image source: Poloirid Icons 1.0
Efficiency in anything basically means running lean and trimming out the extra fat.
At the university, my new media students learn the concept that “less is more” when designing interfaces for creating web pages. As most graphic designers involved in interactive design will attest to, when you’re creating a web interface, you want to eliminate the clutter. It’s all about visual communication. You want to visually communicate only the point your trying to get across to your user and nothing more. No clutter.
This type of design seems easy because people assume that simple is easy… but it’s a far cry from easy. Telling the story your want with the fewest words is no easy task. (Look at me for example, I’m already rambling with this article!)
Ok let’s bring it back to social media
You have a business. You want people to know about your business. You heard that social media is the key. You start signing up…for anything and for everything. Facebook, Twitter, Linkedin, Youtube, Google+ …the list goes on. With every sign up, a new account, new settings, a new learning curve, time away from your business, time and money spent away for perfecting your product and servicing your customers.
Let’s trim the fat.
Step 1: Profile your business and yourself.
Figure out what kind of business you have and what your own strengths are. That might help you focus on what type of social media services might really help you. I mean really think about it. Does a mom and pop 99c pizza shop really need to tweet? Do their customers really need the extra media noise of 99c pizza news streaming into their smart phone? And how much can you tweet about pizza, a good deal on pizza, pizza recipes, or best practices in digesting pizza? I know pizza. I know how to make pizza. Everybody knows about pizza. I just want to eat a quick, cheap slice when I’m hungry and in a hurry. Ok, that’s an extreme case, but you get the point. Really think about your business, and customers who frequent it.
Step 2: Start easy and with one service
…or maybe two services, but I recommend one. And I actually recommend Facebook. You’re probably connected with so many people on Facebook already. Create a simple page and ask your Facebook friends to join. Add some pictures of your products or services, and start posting on your new page’s wall. If you need help with doing this, ask me how (post a comment below), but the technical side is another issue. Your wall post can be as simple as a tip of the month, a recommendation, a mini blog post, or well wishing on a particular holiday. Over the next little period and on going, as you deal one-on-one with your customers, personally encourage them to join your page. This grass roots method is always the best for a really engaged and active audience. Survey your fans. Interact with them in other ways, even through email.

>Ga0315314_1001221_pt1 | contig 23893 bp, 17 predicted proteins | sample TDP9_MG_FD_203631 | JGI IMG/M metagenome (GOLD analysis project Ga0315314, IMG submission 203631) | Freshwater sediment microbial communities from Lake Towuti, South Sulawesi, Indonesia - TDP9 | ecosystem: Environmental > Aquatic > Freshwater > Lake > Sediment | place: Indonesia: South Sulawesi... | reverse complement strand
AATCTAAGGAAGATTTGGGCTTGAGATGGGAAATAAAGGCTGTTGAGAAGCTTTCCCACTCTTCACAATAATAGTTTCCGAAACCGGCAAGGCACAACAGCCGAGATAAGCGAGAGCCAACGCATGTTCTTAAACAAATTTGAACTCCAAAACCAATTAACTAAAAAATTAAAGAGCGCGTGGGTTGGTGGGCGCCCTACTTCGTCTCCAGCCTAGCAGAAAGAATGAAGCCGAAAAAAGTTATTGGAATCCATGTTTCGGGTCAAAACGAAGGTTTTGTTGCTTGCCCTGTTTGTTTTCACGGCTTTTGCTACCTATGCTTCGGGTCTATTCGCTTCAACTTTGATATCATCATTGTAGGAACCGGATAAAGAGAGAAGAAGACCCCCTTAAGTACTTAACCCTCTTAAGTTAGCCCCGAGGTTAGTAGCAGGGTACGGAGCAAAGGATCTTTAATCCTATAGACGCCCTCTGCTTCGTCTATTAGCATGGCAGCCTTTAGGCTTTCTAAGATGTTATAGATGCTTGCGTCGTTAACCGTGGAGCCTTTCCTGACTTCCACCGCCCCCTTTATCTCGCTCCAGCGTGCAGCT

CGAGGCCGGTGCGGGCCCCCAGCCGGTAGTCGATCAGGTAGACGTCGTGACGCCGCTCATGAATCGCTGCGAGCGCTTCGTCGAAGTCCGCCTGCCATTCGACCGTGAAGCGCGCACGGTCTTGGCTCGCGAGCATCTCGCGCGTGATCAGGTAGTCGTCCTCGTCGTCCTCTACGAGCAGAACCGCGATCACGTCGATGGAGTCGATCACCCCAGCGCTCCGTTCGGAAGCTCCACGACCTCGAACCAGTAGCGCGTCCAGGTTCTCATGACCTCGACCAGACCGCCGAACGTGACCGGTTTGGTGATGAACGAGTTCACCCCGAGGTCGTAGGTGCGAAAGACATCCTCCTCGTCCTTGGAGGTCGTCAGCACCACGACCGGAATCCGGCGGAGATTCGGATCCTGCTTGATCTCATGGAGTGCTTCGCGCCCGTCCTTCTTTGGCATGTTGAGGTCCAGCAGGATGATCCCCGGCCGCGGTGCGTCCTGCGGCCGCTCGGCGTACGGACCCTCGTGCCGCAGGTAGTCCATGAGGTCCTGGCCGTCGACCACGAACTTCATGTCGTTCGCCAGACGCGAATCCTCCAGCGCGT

Step 3: Test, test again, and perfect your methods
As you interact with your fans and customers, pay attention to what kind of interactions produce the best results or most traffic. Duplicate those types of interactions and eliminate those that fail. As you duplicate the successful ones, you might find that that naturally leads you down a path to another type of social media service. For example, if you’re finding the fans on your Facebook fan page are loving your monthly tips, it might be time to start a Twitter account.
On the other hand you might try a different approach within the same service. You might see, for instance, that you bought a Facebook ad, targeted at a very specific audience, and that produced results. Meanwhile, nobody read your tips on your fan page. In that case, you would stop posting tips and buy more Facebook ads. It seems like such a simple deduction but you’ll be surprised how many people continue to throw time and energy into methods that don’t work for a long time before they realize, “hmm, this doesn’t work”. There’s no magical recipe here. Every business and clientèle base is different. Your job is to discover yours and develop a methodology through testing, not to try to guess at what will work while investing a lot of time in that before actually knowing.
Step 4: Control yourself
Don’t go overboard. Don’t become annoying by continuously pestering your fans and customers with info. Only provide a small stream of valuable, meaningful content. Your customers already get inundated daily with lots of news and advice on the web from so many sources. The minute you become overwhelming, you will become redundant to them and they will tune out. Do you remember that college prof that lectured on and on while you doodled in your notebook from disinterest? Yeah, well, you’ll be that prof if you bombard your customers with too much info. We’re talking about a long term process for sustainability here, not an overnight get rich quick scheme. This works out well in your favour too. It means you only have to dedicate about an afternoon of your weekly time (or even only one afternoon a month in some cases) in managing your social media related campaigns. You might find they’re successful and you might want to dedicate more time or hire some help. On the other hand, like the 99c pizza guy, you might find that you sell lots of pizza to drunk obnoxious college kids on a Friday night without the help of social media thank you very much! And that’s fine too. The social media lifestyle isn’t for every business.
In the end…
Don’t just jump in and start blindly signing up. Start easy, test what works. Duplicate what does work, and scrap what doesn’t work. That’s it. Simple, clean and communicative is what you want to be with your clients in every aspect of your business. Social media is no exception.